Investigations where children are affected by disability or additional support needs

There must be an awareness that children and young people with a disability communication difficulty or other conditions such as autism are especially vulnerable to abuse and neglect. There are numerous reasons for this: caring for children with disabilities may place additional demands on carers who may become physically or emotionally abusive as a result; children with disabilities may require more intimate care and thus may be especially vulnerable to sexual abuse.

Perpetrators of sexual abuse may also target children whom they perceive as unable to communicate what is happening to them.

The effective investigation of concerns about possible abuse towards children with disabilities or additional support needs may require a different pace or form of inquiry and/or additional use of resources or personnel. When this takes place it should be acknowledged that it is appropriate in the circumstances and the reasons must be recorded. Investigations should adhere to the basic principles outlined in Section 2.

When it is proposed to interview a child with learning and/or communication difficulties conditions such as autism or ADHD, specialist advice may be required to establish the pace, style and content which is appropriate given the child’s additional support needs. It may not be a social worker who communicates with the child. The area team leader and the team leader for children with disabilities should discuss and decide who should lead and carry out the investigation, the needs of the child being central to the decision.  The team leader leading the investigation should ensure any requisite specialist advice or assistance is obtained – for example a BSL interpreter for deaf children whose main means of communication is sign language.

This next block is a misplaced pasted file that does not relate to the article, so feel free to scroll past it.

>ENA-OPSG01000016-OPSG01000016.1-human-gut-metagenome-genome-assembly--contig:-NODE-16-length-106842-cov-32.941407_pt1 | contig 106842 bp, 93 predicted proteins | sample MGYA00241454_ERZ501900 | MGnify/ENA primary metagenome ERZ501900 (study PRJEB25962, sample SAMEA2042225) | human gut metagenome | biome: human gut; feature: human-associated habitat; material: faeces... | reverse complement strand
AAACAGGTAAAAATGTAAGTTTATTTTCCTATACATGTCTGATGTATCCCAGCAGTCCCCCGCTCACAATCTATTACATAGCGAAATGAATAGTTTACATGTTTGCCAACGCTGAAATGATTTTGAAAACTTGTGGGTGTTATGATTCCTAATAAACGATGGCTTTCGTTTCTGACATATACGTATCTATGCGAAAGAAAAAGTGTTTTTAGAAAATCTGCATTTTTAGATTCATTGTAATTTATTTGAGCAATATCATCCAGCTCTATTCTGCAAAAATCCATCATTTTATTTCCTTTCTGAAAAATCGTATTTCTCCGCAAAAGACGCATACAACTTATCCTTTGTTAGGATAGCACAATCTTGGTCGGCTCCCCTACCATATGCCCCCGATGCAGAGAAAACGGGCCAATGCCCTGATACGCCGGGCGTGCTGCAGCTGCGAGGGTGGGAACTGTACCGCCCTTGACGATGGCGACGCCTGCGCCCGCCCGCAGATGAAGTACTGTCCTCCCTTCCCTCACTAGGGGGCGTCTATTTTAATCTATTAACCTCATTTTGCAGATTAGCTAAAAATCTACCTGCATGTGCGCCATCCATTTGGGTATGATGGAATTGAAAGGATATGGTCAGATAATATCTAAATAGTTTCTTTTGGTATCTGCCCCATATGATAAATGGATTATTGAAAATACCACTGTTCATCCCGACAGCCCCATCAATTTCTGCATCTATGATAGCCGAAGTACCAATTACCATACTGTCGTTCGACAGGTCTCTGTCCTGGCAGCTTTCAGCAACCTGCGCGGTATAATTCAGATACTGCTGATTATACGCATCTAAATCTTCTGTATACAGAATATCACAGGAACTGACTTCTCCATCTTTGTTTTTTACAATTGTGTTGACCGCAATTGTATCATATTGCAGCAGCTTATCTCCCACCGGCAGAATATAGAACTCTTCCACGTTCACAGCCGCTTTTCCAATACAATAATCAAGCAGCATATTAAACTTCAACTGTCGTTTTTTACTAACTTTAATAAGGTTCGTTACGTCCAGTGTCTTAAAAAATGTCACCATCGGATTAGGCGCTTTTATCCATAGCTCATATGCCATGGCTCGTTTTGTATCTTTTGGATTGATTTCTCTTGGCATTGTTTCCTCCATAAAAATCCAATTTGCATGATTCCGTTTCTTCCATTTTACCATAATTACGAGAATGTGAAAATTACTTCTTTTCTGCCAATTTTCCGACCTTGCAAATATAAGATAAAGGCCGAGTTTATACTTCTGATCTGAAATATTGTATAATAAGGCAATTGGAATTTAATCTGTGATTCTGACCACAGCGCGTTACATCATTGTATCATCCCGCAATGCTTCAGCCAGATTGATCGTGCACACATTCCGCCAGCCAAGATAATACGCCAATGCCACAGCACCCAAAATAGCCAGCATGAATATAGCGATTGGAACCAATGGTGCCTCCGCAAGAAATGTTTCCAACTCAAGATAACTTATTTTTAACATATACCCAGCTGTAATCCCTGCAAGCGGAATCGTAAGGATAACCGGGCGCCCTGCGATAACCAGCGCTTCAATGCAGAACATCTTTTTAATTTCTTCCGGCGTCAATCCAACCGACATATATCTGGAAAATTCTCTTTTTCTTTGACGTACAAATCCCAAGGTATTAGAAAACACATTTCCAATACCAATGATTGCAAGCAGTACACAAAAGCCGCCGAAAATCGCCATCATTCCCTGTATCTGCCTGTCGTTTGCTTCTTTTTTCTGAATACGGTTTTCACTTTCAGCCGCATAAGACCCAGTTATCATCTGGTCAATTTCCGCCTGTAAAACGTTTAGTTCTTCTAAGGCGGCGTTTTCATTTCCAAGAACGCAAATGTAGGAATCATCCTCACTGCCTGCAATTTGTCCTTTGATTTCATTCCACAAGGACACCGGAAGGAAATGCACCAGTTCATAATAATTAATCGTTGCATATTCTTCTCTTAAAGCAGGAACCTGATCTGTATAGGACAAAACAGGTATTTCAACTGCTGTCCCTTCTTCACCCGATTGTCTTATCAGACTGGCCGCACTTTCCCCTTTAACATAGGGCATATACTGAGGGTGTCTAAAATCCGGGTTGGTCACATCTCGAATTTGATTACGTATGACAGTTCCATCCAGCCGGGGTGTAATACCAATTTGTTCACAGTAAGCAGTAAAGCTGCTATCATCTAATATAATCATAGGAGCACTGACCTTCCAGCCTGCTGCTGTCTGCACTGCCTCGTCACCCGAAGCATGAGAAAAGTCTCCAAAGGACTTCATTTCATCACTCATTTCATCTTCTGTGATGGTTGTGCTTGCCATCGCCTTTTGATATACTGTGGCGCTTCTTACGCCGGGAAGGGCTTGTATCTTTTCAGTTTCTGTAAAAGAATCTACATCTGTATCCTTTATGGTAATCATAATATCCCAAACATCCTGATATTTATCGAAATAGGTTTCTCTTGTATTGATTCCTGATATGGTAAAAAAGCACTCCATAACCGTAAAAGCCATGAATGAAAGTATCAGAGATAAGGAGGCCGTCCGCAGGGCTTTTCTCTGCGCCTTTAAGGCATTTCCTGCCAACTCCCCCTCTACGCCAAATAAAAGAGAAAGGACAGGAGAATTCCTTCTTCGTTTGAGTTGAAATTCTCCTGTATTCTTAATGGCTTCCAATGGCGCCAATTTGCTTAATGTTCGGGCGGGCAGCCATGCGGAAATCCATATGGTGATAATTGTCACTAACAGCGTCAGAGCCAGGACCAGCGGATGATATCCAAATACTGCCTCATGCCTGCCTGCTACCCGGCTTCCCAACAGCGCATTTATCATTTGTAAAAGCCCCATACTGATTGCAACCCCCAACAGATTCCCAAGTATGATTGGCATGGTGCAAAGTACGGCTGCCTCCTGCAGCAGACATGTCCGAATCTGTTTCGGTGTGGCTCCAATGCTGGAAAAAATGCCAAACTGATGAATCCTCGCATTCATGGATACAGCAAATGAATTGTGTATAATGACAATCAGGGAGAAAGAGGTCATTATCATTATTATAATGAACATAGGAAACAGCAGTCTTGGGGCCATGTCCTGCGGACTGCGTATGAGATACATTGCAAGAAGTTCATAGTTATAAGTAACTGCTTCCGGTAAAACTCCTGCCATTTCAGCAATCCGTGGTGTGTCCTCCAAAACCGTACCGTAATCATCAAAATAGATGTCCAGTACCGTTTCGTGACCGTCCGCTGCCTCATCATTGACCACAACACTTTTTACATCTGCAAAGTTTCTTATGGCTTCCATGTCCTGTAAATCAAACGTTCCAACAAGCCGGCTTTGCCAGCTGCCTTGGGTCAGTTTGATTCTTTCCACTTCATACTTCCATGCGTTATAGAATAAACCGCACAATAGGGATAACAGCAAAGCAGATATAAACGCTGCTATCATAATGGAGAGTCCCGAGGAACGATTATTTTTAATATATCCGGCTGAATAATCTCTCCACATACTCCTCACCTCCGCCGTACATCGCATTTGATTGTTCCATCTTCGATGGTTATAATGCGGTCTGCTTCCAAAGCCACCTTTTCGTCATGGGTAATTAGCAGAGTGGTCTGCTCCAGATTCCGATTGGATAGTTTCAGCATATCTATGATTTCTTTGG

It is particularly important to be aware of behavioural and other indicators of abuse.

Parents of children with communication difficulties often develop their own means of communication and ‘intuitive understanding’. No person who is implicated in alleged or suspected abuse should be asked to assist in communication with the child as part of the investigative process.

Special attention may need to be given to the issue of consent to interview or medical examination.